‘Surely one’s children should be given the advantages of one’s own development. Surely they should not be tied hand and foot all over again as their parents were tied to the absolute certainties of the past generation. Millions of children in the world are now being tied to the certainties of ten and twenty and thirty generations ago by this mechanism, wherein each generation refuses to let its children continue from the point it itself has reached.’
Brook Chisholm, Prescription for Survival
Education is essential for freedom. The freedom of religion or belief requires the freedom to form those beliefs. It requires that our beliefs are the result of our own decision-making capabilities and are not simply the product of any restricted teaching we were presented with in our youth. Education about beliefs and values therefore needs to be objective, critical, and pluralistic. It should aim to present ideas from as neutral a standpoint as possible and allow the opportunity for such ideas to be criticised.
In 2009 the British Humanist Association ran a campaign entitled ‘Don’t Label Me’. The campaign was designed to promote the view shared by many humanists that young people need to be allowed to decide for themselves what they believe and should not be labelled as belonging to a religion or belief before they are old enough, and educated enough, to have considered the matter for themselves. We would think it preposterous to label a child as belonging to a particular political group. For many humanists, the idea of labelling one as belonging to a particular religion makes just as little sense.
Many humanists will support good quality religious education (Humanists UK is an active member of the Religious Education Council of England and Wales). Learning about the beliefs and practices of the increasingly diverse populations in many countries is essential to support mutual understanding and social cohesion. To fully succeed in this goal, religious education needs to cover teaching about more than just religions. It needs to both include learning about the beliefs and values of the increasing number of people with no religion, and reflect the diversity that exists within, as well as between, religions and beliefs.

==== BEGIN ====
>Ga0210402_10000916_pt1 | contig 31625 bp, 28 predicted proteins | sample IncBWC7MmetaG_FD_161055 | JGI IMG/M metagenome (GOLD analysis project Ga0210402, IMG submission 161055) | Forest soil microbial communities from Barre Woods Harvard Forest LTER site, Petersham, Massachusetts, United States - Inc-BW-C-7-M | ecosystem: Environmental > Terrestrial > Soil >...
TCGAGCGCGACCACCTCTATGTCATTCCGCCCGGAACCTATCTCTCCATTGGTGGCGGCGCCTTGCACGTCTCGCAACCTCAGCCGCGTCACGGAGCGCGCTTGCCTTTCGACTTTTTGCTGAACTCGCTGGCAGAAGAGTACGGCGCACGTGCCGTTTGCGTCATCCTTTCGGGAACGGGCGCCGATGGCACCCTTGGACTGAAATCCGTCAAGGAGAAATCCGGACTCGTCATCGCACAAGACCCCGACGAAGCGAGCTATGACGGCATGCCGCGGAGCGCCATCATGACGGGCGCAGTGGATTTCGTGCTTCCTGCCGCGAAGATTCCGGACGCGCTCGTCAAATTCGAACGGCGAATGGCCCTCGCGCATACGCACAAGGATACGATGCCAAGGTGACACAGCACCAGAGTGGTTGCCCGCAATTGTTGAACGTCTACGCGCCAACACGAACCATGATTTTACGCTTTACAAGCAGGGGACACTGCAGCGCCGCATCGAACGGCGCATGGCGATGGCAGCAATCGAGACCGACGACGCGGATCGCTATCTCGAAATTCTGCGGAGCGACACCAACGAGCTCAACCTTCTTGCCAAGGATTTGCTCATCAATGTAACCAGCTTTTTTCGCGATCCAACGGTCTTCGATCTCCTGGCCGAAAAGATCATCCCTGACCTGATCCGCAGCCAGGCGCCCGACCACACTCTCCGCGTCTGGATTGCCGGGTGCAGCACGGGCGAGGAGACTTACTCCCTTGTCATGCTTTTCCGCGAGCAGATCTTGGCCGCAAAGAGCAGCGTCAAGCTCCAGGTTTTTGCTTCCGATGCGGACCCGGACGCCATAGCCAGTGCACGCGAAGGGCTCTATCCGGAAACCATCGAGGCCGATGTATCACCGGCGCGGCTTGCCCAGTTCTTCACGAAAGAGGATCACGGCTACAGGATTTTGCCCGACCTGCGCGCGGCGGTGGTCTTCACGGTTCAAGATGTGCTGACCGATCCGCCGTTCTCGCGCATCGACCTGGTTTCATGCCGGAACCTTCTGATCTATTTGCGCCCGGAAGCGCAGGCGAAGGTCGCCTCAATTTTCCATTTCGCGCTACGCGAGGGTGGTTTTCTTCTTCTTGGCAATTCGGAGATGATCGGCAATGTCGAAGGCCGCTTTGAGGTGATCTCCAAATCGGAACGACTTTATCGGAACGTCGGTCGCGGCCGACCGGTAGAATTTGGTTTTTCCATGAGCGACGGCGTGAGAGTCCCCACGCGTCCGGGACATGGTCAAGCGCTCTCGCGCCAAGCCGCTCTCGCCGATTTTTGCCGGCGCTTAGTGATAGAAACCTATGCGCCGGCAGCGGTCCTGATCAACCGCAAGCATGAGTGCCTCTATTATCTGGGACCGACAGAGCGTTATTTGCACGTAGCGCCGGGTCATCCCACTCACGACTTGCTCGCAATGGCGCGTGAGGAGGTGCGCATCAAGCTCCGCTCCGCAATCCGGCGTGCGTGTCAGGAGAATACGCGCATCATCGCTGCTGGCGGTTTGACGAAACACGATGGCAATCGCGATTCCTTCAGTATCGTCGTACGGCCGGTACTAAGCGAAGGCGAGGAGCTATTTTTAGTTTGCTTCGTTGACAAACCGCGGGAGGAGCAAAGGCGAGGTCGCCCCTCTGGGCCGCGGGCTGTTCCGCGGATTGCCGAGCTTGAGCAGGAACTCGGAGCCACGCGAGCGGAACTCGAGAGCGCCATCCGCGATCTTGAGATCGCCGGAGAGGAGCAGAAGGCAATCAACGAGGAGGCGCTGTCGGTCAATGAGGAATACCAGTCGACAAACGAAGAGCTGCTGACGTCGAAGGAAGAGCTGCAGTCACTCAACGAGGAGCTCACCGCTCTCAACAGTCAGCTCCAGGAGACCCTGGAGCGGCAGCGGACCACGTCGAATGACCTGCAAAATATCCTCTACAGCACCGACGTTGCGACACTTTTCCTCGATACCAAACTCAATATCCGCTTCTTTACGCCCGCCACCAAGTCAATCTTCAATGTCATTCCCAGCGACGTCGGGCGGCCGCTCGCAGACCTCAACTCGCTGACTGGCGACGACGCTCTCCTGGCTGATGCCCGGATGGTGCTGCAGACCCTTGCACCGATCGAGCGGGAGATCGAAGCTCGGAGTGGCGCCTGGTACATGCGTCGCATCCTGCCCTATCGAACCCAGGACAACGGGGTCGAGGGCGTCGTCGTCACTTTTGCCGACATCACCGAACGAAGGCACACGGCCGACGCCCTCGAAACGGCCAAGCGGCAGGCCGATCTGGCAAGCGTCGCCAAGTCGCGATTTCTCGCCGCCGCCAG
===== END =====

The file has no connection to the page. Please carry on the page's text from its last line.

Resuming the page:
Many humanists support the practice of philosophical communities of enquiry in schools as a way to help forge a sense of empathy and encourage respectful dialogue with others. It is also essential that education develops students’ capacity to think critically about questions around knowledge, meaning, and morality. A more objective and critical religious education means we can be more confident that the beliefs people hold have been produced with an awareness of the range of answers to life’s big questions, the opportunity to critically explore such answers, and the liberty to make a free choice.
For much of history, one’s religion or belief was largely determined by where one was born. We now have the potential to support young people to make a free and informed decision about what they believe, and to reap the benefits that that may bring to our collective understanding of the world and of each other.
What should we teach?
The content of education is, of course, open to debate. One humanist approach is presented by the philosopher John White. For White, any culture that locates our true fulfilment in a life beyond this one is unlikely to prepare students for a ‘life of this-world flourishing’. He claims it is likely to place greater value on the purely intellectual faculties, which might benefit our future spiritual existence, over the development of the senses, the emotions, and the imagination, as these are intimately connected with our physical selves. Academic subjects will therefore take preference over the arts. This view is also often supported by those who see the goals of education in purely economic terms.
For those who believe this life is the one and only life we have, the pursuit of aesthetic pleasure and the chance to experience and enjoy human creativity are key ingredients of a fulfilling life. This does not mean that the academic subjects are not of value, nor that they themselves are not potential ingredients of a good life, but what we teach should take into consideration how each of us can best flourish in the here and now.
When asked why they go to school, the reply from students is often ‘to get a good job’. Perhaps we should aim for an education system that promotes the answer ‘to live a good life’. A good education can help us to succeed in the workplace. It can also help us to thrive in our free time.
Question: How free should children be to develop their own beliefs? Does this conflict with the human right of parents to bring up their children according to their religion or belief?